I'm playing around with my layout--it's time for a bit of a change, I think. I may change it ten more times before I come up with exactly what I'm looking for--just to warn you!

Until next time... peace.

Friday, April 13, 2007

Trendy seitan and trying something new

I have a few things to show you today, and there is more to come!

There has been some kind of baked seitan explosion going on recently among veg bloggers, and to contribute to the trend I made the Seitan O'Greatness that Vivacious Vegan, Kris, and others have recommended.

Bob and I both agreed--this is very good. We are not people who have gotten very interested in meat-like substitutes, and it's a little bit strange to me that I have taken to seitan so well because it is, for sure, more meat-like than any other vegan protein out there. But I have gotten over that icky feeling and come to appreciate seitan in its own right--and it's definitely got unique properties!

Seitan sandwich with spinach and dijon mustard, mmm.

Last night I had a friend over for dinner, and I was having an itch to try something I'd never had before. Usually when I am cooking for others I do not experiment on them, but she's an adventurous gal and I knew she wouldn't mind. Plus, I've never missed with Dreena's recipes!

These are the Pumpkin Seed-Coated Lentil Patties from Vive Le Vegan! and the Ginger Dipping Sauce that Dreena recommends to pair with them. Oh yes--Dreena, you did it again! They have a mild curry flavor and a soft texture, matched perfectly with a crunchy coating. And the sweet-hot tangy flavor of the sauce really brings it together. If you make these, I highly suggest you make the ginger sauce with them. They were also low-fuss, which is always a bonus.

The side dish you see is something that I have made several times in the past, from a French cookbook that I pull down from time to time for some inspiration. It's very simple.

French-Style Cabbage and Peas

1 teaspoon margarine or oil
1 white onion, diced
1 small head of cabbage, sliced into long, thin ribbons
3 1/2 cups frozen (or fresh) peas
3 tablespoons water
Freshly ground black pepper

Sauté onion in a large pot or pan over medium heat for about 3 minutes, until it is soft. Layer the cabbage strips on top of the sautéed onion, and add the peas on top of the cabbage. Add the water, cover, and let steam until the peas are done and the cabbage is nicely wilted. Stir in salt and pepper to taste.

It is delicious and very plain, so that it pairs well with any flavor you can imagine.

Final note: Congratulations to all of you Blogger's Choice nominees! You all have some fabulous blogs out there... I have to confess that I have not voted, though--you see, I feel like every one of the blogs I read deserves to win. You all inspire me every day, and I know all the blood, sweat, and tears that go into food blogging. Well, maybe it's not that intense. But you get my point--you are all beautiful people with beautiful blogs, and as far as this blogger is concerned, I choose all of you!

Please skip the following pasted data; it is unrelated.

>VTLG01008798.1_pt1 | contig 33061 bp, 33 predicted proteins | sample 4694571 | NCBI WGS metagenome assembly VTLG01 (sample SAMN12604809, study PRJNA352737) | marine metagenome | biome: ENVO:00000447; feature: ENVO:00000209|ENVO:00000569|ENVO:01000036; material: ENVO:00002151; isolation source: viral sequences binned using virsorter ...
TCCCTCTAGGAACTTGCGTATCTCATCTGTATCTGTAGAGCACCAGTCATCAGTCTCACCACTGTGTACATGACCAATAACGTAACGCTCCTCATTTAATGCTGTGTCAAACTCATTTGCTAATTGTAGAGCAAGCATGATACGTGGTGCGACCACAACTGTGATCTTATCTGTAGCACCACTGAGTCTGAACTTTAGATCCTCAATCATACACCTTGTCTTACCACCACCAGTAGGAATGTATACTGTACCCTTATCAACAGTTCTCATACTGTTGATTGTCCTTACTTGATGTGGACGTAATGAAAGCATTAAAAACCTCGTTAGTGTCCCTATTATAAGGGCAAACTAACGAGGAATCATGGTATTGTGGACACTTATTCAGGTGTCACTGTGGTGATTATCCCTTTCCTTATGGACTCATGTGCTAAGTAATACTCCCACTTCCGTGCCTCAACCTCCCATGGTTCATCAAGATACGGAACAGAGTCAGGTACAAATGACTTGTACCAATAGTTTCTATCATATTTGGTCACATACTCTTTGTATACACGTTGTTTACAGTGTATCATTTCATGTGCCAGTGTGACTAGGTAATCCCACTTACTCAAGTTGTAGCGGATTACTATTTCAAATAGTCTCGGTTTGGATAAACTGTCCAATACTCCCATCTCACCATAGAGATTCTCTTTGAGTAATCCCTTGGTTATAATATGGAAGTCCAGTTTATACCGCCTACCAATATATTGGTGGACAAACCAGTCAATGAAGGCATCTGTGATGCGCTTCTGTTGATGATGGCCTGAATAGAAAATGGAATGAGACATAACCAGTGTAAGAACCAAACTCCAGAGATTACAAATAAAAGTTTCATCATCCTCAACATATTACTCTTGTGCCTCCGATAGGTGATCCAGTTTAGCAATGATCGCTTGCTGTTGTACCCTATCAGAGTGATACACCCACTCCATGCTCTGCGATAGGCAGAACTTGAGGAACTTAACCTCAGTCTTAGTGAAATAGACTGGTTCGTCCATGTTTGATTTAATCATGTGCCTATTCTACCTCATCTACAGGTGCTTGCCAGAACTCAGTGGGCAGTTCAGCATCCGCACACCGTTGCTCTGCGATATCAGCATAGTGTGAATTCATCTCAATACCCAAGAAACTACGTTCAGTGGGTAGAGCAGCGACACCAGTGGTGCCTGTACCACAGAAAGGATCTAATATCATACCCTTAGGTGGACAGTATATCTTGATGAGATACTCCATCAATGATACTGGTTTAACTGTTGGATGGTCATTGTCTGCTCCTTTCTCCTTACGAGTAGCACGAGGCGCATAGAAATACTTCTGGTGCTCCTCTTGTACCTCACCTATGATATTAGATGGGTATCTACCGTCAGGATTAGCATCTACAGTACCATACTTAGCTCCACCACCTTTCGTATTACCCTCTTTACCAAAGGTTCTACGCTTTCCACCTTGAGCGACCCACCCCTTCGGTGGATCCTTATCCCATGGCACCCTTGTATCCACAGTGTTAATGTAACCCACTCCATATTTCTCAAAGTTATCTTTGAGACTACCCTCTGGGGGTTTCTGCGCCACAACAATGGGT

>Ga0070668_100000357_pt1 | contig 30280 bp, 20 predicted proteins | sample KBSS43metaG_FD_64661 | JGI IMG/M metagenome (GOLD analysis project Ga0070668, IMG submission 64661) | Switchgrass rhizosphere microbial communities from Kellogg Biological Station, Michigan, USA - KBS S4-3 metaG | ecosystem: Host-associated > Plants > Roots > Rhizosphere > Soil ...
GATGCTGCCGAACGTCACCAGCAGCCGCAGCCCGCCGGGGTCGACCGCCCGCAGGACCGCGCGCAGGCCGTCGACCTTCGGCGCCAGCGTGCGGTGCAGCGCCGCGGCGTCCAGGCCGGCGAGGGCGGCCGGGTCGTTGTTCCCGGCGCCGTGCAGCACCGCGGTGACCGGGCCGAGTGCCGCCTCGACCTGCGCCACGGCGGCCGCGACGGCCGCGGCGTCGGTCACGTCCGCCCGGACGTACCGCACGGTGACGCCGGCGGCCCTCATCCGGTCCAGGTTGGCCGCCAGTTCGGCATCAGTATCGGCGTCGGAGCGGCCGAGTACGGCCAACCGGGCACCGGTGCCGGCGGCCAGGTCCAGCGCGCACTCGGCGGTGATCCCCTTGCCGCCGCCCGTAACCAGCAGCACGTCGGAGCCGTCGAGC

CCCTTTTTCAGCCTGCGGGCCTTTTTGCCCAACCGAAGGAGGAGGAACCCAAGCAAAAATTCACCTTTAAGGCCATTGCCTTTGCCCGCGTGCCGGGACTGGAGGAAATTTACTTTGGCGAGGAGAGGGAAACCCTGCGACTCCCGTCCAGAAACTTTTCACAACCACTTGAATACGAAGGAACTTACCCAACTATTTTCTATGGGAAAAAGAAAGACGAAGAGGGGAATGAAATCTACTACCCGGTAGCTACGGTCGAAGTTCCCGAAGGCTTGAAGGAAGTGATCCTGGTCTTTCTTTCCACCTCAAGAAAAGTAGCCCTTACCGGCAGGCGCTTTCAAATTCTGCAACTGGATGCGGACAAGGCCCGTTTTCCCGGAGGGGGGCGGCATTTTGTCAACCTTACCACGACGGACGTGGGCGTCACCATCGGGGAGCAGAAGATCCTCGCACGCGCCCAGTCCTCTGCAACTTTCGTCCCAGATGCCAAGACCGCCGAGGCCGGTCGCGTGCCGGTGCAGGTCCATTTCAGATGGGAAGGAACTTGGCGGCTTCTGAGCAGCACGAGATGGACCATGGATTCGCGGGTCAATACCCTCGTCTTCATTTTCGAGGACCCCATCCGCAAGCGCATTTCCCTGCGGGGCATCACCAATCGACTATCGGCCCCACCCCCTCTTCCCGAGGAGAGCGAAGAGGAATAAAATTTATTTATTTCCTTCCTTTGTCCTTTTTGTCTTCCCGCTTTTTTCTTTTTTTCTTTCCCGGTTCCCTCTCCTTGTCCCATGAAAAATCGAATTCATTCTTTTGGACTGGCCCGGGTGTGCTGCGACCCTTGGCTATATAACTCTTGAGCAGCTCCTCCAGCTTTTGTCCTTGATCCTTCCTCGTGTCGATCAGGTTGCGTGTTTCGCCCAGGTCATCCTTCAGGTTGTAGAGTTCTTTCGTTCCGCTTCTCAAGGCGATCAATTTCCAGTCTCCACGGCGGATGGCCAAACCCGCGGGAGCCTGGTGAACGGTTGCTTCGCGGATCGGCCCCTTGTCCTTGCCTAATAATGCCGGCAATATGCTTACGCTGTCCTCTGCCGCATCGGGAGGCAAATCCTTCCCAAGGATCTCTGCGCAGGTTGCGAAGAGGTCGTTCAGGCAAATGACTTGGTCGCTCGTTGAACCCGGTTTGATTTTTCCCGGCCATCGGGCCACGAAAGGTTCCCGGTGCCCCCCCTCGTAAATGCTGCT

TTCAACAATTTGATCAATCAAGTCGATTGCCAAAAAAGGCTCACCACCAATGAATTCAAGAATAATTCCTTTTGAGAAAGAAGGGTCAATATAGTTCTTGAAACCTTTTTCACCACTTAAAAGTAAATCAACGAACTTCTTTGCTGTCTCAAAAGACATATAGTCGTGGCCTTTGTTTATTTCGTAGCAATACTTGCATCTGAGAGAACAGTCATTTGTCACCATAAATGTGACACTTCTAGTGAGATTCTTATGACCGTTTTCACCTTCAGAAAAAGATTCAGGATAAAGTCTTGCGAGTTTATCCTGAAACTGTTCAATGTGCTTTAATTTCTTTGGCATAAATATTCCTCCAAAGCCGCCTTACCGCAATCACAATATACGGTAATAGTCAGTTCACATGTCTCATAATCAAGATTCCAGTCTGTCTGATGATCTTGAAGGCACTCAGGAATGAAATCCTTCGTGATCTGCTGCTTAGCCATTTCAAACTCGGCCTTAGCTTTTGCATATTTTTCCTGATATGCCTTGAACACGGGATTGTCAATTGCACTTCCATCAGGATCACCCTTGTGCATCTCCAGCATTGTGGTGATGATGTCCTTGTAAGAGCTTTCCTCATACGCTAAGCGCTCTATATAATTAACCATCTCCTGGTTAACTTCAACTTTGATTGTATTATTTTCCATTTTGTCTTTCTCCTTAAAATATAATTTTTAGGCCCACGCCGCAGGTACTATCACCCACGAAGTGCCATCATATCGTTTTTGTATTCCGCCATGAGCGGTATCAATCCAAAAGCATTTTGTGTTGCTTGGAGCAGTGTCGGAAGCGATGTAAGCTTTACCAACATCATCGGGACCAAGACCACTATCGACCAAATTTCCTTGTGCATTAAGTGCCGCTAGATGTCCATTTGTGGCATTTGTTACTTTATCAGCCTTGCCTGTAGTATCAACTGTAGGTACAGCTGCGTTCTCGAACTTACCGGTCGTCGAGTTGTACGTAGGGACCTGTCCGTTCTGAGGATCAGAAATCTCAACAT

Peace, and fabulous weekend to all.

Tuesday, April 10, 2007

Cooking again!

Thanks for all your sweet comments! I took part of the CPA exam this morning, and I have never been more relieved that an exam was over. How did I do? Ehh... I'm not going to speculate, I will just wait and see. In the meantime, I am just thrilled that I have some time to cook again. So though I don't have a whole lot to show right now, I will be in the kitchen plenty in the next few days--you'll see.

I tried this tempeh recipe from the Post Punk Kitchen, and let me tell you, it was out of this world. Seriously. I found that the marinade was only enough to really coat half a block of tempeh, so I doubled the marinade recipe, adding about two teaspoons of siracha sauce to the marinade to give it a little something extra. It was a perfect addition. I also let the tempeh marinate overnight. This is one of my new favorite quick-cooking meals--definitely eat it on a wrap with sprouts and dijon mustard. Mmmm....

Bob and I have turned out some pretty awkward-looking loaves of bread in our day, but this one takes the cake:

It's good, though--we took one of our standard bread recipes and used 1/4 cup of vital wheat gluten, per a suggestion by Melody, in place of some of the flour. It made the dough a little more difficult to work with (hence the lopsidedness of the finished product), but with a bit of practice I think we can figure it out. Using the wheat gluten seemed to give the bread a nice, sturdy texture that we really like.

The following photos are from Bluebird Cafe, a vegetarian restaurant here in Athens that we have visited a few times. The menu is rather small and only about half the items are vegan, so we don't really go that often. But we ended up there for lunch yesterday--there is a story behind this--and there you go.

I ordered the hummus plate, which was actually quite delicious--though I thought they kind of skimped on the veggies. It came with pita wedges too, though.

Bob ordered a veggie plate with an Indian sweet potato curry over basmati rice, some tasty collard greens, and some sautéed tofu coated in nutritional yeast. Overall, it was a fair lunch but not exciting enough to tempt us back.

So how did we end up at Bluebird for lunch yesterday? Well... we heard over the weekend that our beloved Indian restaurant, Bombay Cafe, would be closing soon. We were so sad, but we decided we wanted to go one last time as a farewell. This was easily the most vegan-friendly restaurant in town, and we are both crazy over Indian food anyway. Well, when we showed up at their door yesterday for lunch, our hearts sank when we found out that Bombay is already closed--I guess "soon" meant much sooner than we had imagined. Sigh... we have had such good experiences there, and we will miss the place dearly. It seems that they were not able to compete with the other restaurants in town anymore.

Since we had gotten ourselves so worked up over Indian cuisine only to be let down, we decided to make up for it tonight by making aloo gobi matar. We referred to the recipe in LDV as well as to prior experience, and what resulted was near perfection (well, at least as far as food goes).

It's really not hard to make at all, and homemade roti is not too tricky either. I was scared for quite a while to try cooking Indian food on my own; now I'm very glad I got over that.

Dear friends, I promise to catch up with all your blogs soon! I had to stop looking at them because it was driving me crazy to look and not comment... so I have quite a pile of posts to go through! And I cannot wait!

Until next time...